Saturday, May 23, 2009

Principles and Expediency

It is easy to stand for principles when you are not the one involved.

It is ...
... easy to be for war when you are not draftable.
... easy to be for a process that is producing the outcomes you want.
... easy to condemn homosexuals when you don't know any.
... easy to demonize flag burners when nobody is telling you to take down your signs.
... easy to be for academic freedom as long as the professors don't deign to teach something you don't like.
... easy to be for variety until the show includes a song you despise.

And, I would add, it is easy to be for "principles" and to denounce those who make choices based on "expediency" until your principle does not produce the consequence you intend.

I am speaking to my fellow conservatives here (using the term "conservative" in the broad sense of political philosophy, not in the sense of identifying anyone as a listener to certain radio stations). If you are for freedom, you are for freedom, even when it is abused. If you are for love and grace, you are for love and grace even when extended to those you don't like. If you are for proper process, then you are for proper process even when the result is one that you would not have chosen. If you are for principle, then you are for principle even when expediency would lead you to a different result.

The same admonitions could go to our liberal friends. After all, it is easy to attack the hard choices of government when the other side is in control. It is easy to accept all sorts of behavior in the name of tolerance when your child is not the one being victimized. It is easy to be open-minded until you have to welcome and include the views of straight-laced conservatives as quickly as you include everybody else's.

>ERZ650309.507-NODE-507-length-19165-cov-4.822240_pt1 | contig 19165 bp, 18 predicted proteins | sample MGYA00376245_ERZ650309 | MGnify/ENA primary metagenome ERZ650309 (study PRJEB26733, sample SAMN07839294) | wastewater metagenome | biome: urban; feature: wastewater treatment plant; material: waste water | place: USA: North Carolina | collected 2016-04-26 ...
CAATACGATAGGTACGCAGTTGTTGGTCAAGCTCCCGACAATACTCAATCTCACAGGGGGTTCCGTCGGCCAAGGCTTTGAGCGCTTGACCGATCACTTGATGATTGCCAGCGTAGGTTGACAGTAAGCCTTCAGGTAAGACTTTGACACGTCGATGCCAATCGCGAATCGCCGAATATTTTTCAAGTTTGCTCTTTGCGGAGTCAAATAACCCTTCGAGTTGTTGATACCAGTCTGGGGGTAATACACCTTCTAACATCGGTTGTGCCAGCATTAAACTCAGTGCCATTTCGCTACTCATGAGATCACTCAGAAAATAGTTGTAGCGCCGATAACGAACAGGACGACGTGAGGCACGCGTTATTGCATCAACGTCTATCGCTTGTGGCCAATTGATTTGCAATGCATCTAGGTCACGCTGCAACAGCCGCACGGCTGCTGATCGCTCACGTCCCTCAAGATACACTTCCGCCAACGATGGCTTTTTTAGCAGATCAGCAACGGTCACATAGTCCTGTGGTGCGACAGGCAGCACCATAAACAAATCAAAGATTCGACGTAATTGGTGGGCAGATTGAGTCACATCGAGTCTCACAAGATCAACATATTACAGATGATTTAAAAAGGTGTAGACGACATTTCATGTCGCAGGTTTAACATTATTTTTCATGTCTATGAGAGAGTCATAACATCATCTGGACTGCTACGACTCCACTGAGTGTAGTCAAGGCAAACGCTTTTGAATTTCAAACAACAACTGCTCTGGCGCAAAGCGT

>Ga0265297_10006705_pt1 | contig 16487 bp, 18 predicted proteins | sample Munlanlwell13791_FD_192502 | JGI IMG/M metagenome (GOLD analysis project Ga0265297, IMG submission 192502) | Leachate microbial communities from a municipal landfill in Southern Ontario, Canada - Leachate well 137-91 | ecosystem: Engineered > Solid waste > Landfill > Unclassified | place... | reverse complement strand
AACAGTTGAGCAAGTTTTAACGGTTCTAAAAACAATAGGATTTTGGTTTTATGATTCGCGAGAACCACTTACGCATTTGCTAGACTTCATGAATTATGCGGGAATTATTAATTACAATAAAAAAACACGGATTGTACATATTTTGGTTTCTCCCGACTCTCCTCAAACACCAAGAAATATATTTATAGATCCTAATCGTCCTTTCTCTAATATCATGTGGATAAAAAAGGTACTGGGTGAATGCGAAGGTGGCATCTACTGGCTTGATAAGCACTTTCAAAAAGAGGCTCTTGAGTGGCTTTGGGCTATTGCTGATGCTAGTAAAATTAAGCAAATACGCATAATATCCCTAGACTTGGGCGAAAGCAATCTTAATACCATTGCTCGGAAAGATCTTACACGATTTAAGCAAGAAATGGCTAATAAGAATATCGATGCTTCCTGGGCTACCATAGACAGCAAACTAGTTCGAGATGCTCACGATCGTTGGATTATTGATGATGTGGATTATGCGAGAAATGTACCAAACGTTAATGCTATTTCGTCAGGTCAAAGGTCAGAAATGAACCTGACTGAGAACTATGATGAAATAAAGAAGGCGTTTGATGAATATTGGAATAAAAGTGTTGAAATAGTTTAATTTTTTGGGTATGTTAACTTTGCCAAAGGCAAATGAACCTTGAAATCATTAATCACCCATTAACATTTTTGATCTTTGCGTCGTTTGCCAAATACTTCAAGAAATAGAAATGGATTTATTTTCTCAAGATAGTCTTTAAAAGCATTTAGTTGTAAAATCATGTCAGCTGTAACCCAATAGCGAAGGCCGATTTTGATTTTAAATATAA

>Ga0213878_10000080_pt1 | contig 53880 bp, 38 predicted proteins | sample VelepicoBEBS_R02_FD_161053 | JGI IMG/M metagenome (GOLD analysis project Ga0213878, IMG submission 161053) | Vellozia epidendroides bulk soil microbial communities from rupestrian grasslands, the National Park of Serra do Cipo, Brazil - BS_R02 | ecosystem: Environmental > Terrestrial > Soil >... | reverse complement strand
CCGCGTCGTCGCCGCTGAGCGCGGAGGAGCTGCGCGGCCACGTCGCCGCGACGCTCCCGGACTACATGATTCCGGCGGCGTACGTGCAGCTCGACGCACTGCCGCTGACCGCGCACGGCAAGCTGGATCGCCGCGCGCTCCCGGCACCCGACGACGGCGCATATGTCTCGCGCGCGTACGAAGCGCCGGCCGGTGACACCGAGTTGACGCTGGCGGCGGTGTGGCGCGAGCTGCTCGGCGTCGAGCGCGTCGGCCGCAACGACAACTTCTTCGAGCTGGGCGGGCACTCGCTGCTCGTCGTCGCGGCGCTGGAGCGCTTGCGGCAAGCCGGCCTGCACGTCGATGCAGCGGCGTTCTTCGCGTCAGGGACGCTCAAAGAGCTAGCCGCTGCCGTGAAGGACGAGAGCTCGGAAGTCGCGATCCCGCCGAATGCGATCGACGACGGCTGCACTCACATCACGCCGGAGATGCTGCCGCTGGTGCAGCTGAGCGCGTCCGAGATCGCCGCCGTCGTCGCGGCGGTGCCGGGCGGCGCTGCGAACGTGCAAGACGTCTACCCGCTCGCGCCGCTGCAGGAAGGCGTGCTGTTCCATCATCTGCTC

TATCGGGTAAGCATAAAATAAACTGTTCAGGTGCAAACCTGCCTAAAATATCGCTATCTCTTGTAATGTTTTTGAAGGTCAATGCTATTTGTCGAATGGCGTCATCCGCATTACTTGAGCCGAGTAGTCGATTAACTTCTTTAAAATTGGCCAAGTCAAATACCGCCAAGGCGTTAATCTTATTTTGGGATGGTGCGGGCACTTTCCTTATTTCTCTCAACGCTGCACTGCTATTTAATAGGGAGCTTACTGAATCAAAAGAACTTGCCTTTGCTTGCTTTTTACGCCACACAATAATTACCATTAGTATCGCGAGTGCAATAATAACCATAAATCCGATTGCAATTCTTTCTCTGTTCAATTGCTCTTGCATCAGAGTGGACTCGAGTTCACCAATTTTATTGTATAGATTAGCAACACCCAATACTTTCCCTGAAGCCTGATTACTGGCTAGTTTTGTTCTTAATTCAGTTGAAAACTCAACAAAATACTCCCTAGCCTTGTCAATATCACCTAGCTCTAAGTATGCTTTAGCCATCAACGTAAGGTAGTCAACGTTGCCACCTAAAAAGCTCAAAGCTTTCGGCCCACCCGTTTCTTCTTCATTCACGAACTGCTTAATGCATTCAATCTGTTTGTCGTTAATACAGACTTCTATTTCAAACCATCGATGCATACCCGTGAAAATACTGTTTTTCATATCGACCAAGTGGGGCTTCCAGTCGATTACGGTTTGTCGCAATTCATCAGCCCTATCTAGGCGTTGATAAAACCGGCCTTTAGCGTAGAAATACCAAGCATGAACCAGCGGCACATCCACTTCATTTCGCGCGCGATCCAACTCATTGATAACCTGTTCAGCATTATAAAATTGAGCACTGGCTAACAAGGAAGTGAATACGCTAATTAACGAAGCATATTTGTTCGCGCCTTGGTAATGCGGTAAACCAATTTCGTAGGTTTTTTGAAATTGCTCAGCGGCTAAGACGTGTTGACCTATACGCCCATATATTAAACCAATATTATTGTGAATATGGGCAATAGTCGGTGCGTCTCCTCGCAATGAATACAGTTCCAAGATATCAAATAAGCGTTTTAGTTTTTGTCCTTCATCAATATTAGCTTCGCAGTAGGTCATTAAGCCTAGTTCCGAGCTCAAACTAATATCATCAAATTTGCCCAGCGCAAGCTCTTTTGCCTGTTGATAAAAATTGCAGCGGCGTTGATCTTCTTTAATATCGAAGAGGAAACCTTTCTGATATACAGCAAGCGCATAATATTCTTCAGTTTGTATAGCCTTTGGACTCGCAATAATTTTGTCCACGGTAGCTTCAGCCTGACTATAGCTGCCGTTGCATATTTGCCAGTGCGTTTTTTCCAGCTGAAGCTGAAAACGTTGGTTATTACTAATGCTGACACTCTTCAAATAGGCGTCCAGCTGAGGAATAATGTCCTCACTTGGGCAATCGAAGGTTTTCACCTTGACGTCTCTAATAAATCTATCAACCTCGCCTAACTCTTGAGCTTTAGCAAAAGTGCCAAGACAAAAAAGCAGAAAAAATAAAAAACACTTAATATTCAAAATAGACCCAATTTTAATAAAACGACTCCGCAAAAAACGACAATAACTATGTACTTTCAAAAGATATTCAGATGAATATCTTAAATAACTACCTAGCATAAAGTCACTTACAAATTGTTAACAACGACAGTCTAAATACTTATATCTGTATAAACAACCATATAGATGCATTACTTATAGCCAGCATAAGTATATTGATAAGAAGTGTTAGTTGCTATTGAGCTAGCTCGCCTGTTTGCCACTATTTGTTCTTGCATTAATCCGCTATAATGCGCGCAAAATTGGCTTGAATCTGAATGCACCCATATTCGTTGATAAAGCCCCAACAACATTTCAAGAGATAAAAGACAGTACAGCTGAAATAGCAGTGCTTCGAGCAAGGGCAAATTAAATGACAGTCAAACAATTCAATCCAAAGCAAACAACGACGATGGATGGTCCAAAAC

It is easy to do what is easy. It is expedient to scream to get the short-term result you want. It is a convenience to keep what you know is right private.

Know what you believe. Understand that what you believe does not always produce perfection in this fallen world. Don't decide to change your principles when the immediate result is not to your liking.

I know that Ralph Waldo Emerson said that foolish consistency is the hobgoblin of little minds, but writing essays and leading the Transcendentalist movement didn't make him a philosophical master. I'll stick with Polonius' advice: "To thine own self be true."

Or, better even than Shakespeare, I like this quote, from Martin Niemoller, a friend of one of my heroes, Dietrich Bonhoeffer (in fact, the quote is often attributed to Bonhoeffer): “First they came for the Communists, but I was not a Communist, so I did not speak out. Then they came for the Socialists and the Trade Unionists, but I was neither, so I did not speak out. Then they came for the Jews, but I was not a Jew so I did not speak out. And when they came for me, there was no one left to speak out for me.”

When it comes to principle, let's all show a little foolish consistency.

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